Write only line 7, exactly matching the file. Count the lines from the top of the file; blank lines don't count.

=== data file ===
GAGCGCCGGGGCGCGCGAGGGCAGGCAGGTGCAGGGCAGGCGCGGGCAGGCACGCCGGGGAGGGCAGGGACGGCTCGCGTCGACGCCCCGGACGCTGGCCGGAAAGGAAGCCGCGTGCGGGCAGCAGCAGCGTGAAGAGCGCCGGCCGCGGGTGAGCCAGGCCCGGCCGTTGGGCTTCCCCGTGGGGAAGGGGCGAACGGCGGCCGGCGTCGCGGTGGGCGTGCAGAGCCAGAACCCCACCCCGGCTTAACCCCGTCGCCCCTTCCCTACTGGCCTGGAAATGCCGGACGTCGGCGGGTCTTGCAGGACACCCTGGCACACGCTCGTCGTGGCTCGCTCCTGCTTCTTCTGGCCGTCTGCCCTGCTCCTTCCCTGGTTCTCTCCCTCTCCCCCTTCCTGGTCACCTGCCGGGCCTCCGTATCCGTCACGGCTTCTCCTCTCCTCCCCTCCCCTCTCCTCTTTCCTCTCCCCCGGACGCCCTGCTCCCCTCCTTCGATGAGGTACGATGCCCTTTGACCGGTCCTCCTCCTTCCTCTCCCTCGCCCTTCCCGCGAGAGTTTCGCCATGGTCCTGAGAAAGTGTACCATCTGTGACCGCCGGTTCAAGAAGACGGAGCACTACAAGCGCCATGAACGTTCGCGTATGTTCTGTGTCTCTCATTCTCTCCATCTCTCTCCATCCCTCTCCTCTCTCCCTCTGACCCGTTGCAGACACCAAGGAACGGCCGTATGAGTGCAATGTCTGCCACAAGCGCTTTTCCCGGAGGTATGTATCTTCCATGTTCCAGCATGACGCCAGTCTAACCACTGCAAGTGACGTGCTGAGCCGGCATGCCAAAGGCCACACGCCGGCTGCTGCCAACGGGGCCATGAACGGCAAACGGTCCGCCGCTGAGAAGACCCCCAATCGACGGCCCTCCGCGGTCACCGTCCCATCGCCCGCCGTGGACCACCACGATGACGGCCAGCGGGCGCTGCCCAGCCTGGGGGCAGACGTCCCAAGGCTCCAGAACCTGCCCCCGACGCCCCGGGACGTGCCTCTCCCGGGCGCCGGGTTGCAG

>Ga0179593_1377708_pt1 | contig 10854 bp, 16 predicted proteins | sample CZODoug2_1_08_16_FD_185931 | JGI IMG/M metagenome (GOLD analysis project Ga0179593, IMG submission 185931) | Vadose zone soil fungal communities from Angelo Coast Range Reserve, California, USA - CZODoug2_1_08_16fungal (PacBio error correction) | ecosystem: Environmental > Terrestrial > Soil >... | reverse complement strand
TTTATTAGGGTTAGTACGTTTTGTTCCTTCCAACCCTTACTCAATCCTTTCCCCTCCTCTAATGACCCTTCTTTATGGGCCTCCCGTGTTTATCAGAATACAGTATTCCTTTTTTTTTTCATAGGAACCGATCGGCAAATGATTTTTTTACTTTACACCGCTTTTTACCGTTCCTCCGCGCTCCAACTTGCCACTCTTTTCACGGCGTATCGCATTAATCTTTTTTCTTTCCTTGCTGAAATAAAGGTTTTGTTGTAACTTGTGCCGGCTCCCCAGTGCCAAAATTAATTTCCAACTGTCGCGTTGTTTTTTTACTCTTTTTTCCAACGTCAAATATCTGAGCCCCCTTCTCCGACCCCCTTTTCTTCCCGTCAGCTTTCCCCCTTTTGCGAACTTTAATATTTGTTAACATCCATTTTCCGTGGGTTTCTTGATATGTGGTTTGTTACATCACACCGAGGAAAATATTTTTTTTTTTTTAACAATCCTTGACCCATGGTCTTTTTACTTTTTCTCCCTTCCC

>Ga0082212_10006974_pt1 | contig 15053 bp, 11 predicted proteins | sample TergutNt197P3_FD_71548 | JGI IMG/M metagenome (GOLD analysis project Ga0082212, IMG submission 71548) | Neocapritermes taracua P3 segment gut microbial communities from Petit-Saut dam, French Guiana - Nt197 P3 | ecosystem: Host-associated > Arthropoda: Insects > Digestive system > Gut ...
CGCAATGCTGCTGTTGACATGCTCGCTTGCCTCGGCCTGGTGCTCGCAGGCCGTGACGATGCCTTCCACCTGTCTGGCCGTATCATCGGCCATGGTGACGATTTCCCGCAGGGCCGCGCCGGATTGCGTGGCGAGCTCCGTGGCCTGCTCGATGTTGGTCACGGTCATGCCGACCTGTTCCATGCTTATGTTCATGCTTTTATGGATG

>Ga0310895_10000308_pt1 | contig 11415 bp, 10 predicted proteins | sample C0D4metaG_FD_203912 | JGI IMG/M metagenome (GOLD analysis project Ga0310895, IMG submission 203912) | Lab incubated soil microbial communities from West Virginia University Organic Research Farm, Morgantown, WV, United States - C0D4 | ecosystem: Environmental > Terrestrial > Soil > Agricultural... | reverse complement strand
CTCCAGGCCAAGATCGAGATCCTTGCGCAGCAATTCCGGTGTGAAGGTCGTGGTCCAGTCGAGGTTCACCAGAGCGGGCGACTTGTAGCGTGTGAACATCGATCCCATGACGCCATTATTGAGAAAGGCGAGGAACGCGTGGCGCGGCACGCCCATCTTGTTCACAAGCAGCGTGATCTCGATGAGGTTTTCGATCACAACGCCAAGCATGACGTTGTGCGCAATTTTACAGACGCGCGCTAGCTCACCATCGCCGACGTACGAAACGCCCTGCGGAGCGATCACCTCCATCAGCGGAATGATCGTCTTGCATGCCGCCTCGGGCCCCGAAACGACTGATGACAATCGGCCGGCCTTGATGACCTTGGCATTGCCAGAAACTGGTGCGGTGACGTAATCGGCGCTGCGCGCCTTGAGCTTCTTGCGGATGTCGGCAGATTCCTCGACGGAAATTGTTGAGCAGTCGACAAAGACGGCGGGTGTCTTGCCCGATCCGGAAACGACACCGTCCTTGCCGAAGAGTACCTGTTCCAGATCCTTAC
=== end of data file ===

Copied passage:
CTCCAGGCCAAGATCGAGATCCTTGCGCAGCAATTCCGGTGTGAAGGTCGTGGTCCAGTCGAGGTTCACCAGAGCGGGCGACTTGTAGCGTGTGAACATCGATCCCATGACGCCATTATTGAGAAAGGCGAGGAACGCGTGGCGCGGCACGCCCATCTTGTTCACAAGCAGCGTGATCTCGATGAGGTTTTCGATCACAACGCCAAGCATGACGTTGTGCGCAATTTTACAGACGCGCGCTAGCTCACCATCGCCGACGTACGAAACGCCCTGCGGAGCGATCACCTCCATCAGCGGAATGATCGTCTTGCATGCCGCCTCGGGCCCCGAAACGACTGATGACAATCGGCCGGCCTTGATGACCTTGGCATTGCCAGAAACTGGTGCGGTGACGTAATCGGCGCTGCGCGCCTTGAGCTTCTTGCGGATGTCGGCAGATTCCTCGACGGAAATTGTTGAGCAGTCGACAAAGACGGCGGGTGTCTTGCCCGATCCGGAAACGACACCGTCCTTGCCGAAGAGTACCTGTTCCAGATCCTTAC